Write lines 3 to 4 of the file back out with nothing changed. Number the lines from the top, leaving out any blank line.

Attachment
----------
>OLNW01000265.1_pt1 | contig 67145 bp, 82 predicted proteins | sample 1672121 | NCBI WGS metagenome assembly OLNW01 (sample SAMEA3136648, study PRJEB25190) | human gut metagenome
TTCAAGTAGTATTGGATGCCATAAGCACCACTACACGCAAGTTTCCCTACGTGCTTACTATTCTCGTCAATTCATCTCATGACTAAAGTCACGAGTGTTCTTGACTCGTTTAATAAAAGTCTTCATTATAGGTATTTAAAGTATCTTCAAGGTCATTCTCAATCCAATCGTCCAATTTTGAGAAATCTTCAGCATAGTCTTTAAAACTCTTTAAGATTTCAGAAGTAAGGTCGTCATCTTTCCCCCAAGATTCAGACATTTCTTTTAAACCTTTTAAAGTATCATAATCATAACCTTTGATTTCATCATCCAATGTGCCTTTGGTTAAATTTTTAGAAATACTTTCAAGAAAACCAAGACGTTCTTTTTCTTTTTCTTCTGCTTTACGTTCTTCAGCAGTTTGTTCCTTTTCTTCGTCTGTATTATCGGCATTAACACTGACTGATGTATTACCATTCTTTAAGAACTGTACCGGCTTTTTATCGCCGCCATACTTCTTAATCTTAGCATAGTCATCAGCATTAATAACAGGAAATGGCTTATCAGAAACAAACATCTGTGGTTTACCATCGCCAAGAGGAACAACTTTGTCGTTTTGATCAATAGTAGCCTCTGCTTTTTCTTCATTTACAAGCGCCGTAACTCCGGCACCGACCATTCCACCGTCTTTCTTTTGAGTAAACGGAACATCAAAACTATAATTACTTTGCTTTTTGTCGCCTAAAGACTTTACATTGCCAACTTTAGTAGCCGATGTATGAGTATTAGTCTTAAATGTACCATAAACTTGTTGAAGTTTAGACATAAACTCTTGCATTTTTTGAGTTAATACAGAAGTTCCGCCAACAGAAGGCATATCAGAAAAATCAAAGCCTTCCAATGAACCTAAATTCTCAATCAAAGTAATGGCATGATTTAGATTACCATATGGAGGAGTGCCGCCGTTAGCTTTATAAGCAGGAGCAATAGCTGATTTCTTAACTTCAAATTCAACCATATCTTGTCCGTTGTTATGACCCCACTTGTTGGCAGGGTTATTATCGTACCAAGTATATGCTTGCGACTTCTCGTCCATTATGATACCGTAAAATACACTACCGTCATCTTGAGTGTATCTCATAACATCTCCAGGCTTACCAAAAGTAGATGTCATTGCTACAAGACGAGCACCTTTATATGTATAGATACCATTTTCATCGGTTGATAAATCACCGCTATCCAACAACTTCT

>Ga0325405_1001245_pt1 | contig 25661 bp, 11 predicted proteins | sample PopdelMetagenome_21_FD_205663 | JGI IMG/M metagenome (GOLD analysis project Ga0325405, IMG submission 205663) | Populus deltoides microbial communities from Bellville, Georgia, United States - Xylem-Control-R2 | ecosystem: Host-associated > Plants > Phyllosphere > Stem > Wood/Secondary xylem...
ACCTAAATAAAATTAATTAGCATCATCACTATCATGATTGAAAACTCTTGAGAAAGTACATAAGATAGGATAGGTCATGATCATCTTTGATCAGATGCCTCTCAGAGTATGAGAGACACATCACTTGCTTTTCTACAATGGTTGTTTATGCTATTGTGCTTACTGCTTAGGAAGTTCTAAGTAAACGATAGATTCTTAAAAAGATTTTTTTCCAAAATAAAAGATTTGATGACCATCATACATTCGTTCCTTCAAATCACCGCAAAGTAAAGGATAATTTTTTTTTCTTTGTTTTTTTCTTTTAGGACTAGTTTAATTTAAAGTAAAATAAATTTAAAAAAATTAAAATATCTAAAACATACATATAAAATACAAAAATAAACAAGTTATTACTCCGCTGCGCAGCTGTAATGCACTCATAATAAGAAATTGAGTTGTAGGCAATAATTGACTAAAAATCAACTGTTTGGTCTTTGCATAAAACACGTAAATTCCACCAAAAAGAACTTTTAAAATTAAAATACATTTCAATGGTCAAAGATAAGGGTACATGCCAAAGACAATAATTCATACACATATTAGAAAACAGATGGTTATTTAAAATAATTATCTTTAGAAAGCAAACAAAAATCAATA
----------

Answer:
>Ga0325405_1001245_pt1 | contig 25661 bp, 11 predicted proteins | sample PopdelMetagenome_21_FD_205663 | JGI IMG/M metagenome (GOLD analysis project Ga0325405, IMG submission 205663) | Populus deltoides microbial communities from Bellville, Georgia, United States - Xylem-Control-R2 | ecosystem: Host-associated > Plants > Phyllosphere > Stem > Wood/Secondary xylem...
ACCTAAATAAAATTAATTAGCATCATCACTATCATGATTGAAAACTCTTGAGAAAGTACATAAGATAGGATAGGTCATGATCATCTTTGATCAGATGCCTCTCAGAGTATGAGAGACACATCACTTGCTTTTCTACAATGGTTGTTTATGCTATTGTGCTTACTGCTTAGGAAGTTCTAAGTAAACGATAGATTCTTAAAAAGATTTTTTTCCAAAATAAAAGATTTGATGACCATCATACATTCGTTCCTTCAAATCACCGCAAAGTAAAGGATAATTTTTTTTTCTTTGTTTTTTTCTTTTAGGACTAGTTTAATTTAAAGTAAAATAAATTTAAAAAAATTAAAATATCTAAAACATACATATAAAATACAAAAATAAACAAGTTATTACTCCGCTGCGCAGCTGTAATGCACTCATAATAAGAAATTGAGTTGTAGGCAATAATTGACTAAAAATCAACTGTTTGGTCTTTGCATAAAACACGTAAATTCCACCAAAAAGAACTTTTAAAATTAAAATACATTTCAATGGTCAAAGATAAGGGTACATGCCAAAGACAATAATTCATACACATATTAGAAAACAGATGGTTATTTAAAATAATTATCTTTAGAAAGCAAACAAAAATCAATA